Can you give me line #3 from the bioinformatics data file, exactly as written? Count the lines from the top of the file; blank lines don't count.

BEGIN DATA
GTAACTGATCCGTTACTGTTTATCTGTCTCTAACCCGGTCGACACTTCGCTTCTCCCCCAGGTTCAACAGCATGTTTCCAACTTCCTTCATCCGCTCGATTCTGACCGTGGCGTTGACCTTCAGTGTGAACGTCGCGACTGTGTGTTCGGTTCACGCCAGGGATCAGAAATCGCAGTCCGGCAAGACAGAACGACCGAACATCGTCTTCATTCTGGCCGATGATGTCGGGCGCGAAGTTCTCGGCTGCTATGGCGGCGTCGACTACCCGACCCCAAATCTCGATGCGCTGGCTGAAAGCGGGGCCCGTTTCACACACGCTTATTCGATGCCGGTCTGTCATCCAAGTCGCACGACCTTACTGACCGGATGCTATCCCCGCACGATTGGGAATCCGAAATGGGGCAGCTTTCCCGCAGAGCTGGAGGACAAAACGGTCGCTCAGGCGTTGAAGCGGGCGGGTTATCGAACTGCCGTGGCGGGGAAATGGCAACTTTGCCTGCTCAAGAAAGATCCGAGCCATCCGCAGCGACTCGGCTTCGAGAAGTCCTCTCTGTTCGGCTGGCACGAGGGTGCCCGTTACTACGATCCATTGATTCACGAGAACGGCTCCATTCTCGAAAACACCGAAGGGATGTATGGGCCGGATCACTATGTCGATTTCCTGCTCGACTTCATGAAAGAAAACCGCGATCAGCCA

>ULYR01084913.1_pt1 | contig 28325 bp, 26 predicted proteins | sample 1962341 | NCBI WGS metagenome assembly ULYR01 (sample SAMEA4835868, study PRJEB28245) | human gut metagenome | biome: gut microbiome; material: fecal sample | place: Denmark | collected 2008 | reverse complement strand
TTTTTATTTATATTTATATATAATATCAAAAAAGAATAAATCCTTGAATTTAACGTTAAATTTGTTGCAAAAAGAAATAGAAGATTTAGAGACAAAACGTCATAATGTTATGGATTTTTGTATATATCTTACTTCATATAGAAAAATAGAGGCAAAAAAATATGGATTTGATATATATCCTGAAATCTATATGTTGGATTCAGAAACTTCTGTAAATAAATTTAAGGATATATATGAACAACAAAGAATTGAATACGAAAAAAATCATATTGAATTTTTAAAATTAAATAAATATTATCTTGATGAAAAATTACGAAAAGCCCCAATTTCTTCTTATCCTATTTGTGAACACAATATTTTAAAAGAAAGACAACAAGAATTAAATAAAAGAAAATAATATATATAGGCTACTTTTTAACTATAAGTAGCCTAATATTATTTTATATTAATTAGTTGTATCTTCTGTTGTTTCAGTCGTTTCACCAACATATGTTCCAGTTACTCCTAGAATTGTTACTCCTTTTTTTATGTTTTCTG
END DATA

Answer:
TTTTTATTTATATTTATATATAATATCAAAAAAGAATAAATCCTTGAATTTAACGTTAAATTTGTTGCAAAAAGAAATAGAAGATTTAGAGACAAAACGTCATAATGTTATGGATTTTTGTATATATCTTACTTCATATAGAAAAATAGAGGCAAAAAAATATGGATTTGATATATATCCTGAAATCTATATGTTGGATTCAGAAACTTCTGTAAATAAATTTAAGGATATATATGAACAACAAAGAATTGAATACGAAAAAAATCATATTGAATTTTTAAAATTAAATAAATATTATCTTGATGAAAAATTACGAAAAGCCCCAATTTCTTCTTATCCTATTTGTGAACACAATATTTTAAAAGAAAGACAACAAGAATTAAATAAAAGAAAATAATATATATAGGCTACTTTTTAACTATAAGTAGCCTAATATTATTTTATATTAATTAGTTGTATCTTCTGTTGTTTCAGTCGTTTCACCAACATATGTTCCAGTTACTCCTAGAATTGTTACTCCTTTTTTTATGTTTTCTG